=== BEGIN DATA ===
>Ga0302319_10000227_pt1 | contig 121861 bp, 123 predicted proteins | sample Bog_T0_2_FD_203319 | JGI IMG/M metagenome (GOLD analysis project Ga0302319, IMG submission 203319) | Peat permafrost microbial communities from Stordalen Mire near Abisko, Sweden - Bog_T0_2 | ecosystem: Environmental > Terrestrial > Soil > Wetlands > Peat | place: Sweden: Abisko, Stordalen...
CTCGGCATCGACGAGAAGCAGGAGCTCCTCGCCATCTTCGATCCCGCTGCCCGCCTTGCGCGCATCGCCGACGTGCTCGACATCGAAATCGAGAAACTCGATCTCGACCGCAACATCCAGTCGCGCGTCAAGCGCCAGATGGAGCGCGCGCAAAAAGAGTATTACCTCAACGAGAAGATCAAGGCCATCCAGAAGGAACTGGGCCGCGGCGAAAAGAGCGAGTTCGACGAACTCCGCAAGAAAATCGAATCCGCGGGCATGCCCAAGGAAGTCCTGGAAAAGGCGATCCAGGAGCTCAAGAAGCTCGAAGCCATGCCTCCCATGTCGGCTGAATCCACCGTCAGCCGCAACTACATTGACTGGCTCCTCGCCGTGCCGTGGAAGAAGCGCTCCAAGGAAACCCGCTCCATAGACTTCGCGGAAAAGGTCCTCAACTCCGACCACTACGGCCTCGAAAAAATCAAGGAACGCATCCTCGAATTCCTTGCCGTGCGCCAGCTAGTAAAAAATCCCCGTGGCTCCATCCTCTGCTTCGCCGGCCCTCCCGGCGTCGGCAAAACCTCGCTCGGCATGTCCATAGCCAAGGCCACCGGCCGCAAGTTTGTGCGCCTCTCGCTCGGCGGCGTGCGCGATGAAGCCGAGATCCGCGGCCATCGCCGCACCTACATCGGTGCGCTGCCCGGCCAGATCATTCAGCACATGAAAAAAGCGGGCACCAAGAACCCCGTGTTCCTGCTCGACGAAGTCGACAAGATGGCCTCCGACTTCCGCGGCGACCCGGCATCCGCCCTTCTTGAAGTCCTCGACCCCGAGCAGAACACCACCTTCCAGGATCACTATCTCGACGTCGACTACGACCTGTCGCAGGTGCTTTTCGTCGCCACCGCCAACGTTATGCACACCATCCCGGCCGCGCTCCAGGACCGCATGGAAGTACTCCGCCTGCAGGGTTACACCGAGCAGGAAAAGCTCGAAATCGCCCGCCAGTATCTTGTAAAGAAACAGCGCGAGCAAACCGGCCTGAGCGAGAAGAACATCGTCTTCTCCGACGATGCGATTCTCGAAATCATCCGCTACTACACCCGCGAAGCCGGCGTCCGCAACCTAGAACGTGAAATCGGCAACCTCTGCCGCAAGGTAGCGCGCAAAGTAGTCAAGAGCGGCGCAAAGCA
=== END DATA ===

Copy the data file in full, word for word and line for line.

>Ga0302319_10000227_pt1 | contig 121861 bp, 123 predicted proteins | sample Bog_T0_2_FD_203319 | JGI IMG/M metagenome (GOLD analysis project Ga0302319, IMG submission 203319) | Peat permafrost microbial communities from Stordalen Mire near Abisko, Sweden - Bog_T0_2 | ecosystem: Environmental > Terrestrial > Soil > Wetlands > Peat | place: Sweden: Abisko, Stordalen...
CTCGGCATCGACGAGAAGCAGGAGCTCCTCGCCATCTTCGATCCCGCTGCCCGCCTTGCGCGCATCGCCGACGTGCTCGACATCGAAATCGAGAAACTCGATCTCGACCGCAACATCCAGTCGCGCGTCAAGCGCCAGATGGAGCGCGCGCAAAAAGAGTATTACCTCAACGAGAAGATCAAGGCCATCCAGAAGGAACTGGGCCGCGGCGAAAAGAGCGAGTTCGACGAACTCCGCAAGAAAATCGAATCCGCGGGCATGCCCAAGGAAGTCCTGGAAAAGGCGATCCAGGAGCTCAAGAAGCTCGAAGCCATGCCTCCCATGTCGGCTGAATCCACCGTCAGCCGCAACTACATTGACTGGCTCCTCGCCGTGCCGTGGAAGAAGCGCTCCAAGGAAACCCGCTCCATAGACTTCGCGGAAAAGGTCCTCAACTCCGACCACTACGGCCTCGAAAAAATCAAGGAACGCATCCTCGAATTCCTTGCCGTGCGCCAGCTAGTAAAAAATCCCCGTGGCTCCATCCTCTGCTTCGCCGGCCCTCCCGGCGTCGGCAAAACCTCGCTCGGCATGTCCATAGCCAAGGCCACCGGCCGCAAGTTTGTGCGCCTCTCGCTCGGCGGCGTGCGCGATGAAGCCGAGATCCGCGGCCATCGCCGCACCTACATCGGTGCGCTGCCCGGCCAGATCATTCAGCACATGAAAAAAGCGGGCACCAAGAACCCCGTGTTCCTGCTCGACGAAGTCGACAAGATGGCCTCCGACTTCCGCGGCGACCCGGCATCCGCCCTTCTTGAAGTCCTCGACCCCGAGCAGAACACCACCTTCCAGGATCACTATCTCGACGTCGACTACGACCTGTCGCAGGTGCTTTTCGTCGCCACCGCCAACGTTATGCACACCATCCCGGCCGCGCTCCAGGACCGCATGGAAGTACTCCGCCTGCAGGGTTACACCGAGCAGGAAAAGCTCGAAATCGCCCGCCAGTATCTTGTAAAGAAACAGCGCGAGCAAACCGGCCTGAGCGAGAAGAACATCGTCTTCTCCGACGATGCGATTCTCGAAATCATCCGCTACTACACCCGCGAAGCCGGCGTCCGCAACCTAGAACGTGAAATCGGCAACCTCTGCCGCAAGGTAGCGCGCAAAGTAGTCAAGAGCGGCGCAAAGCA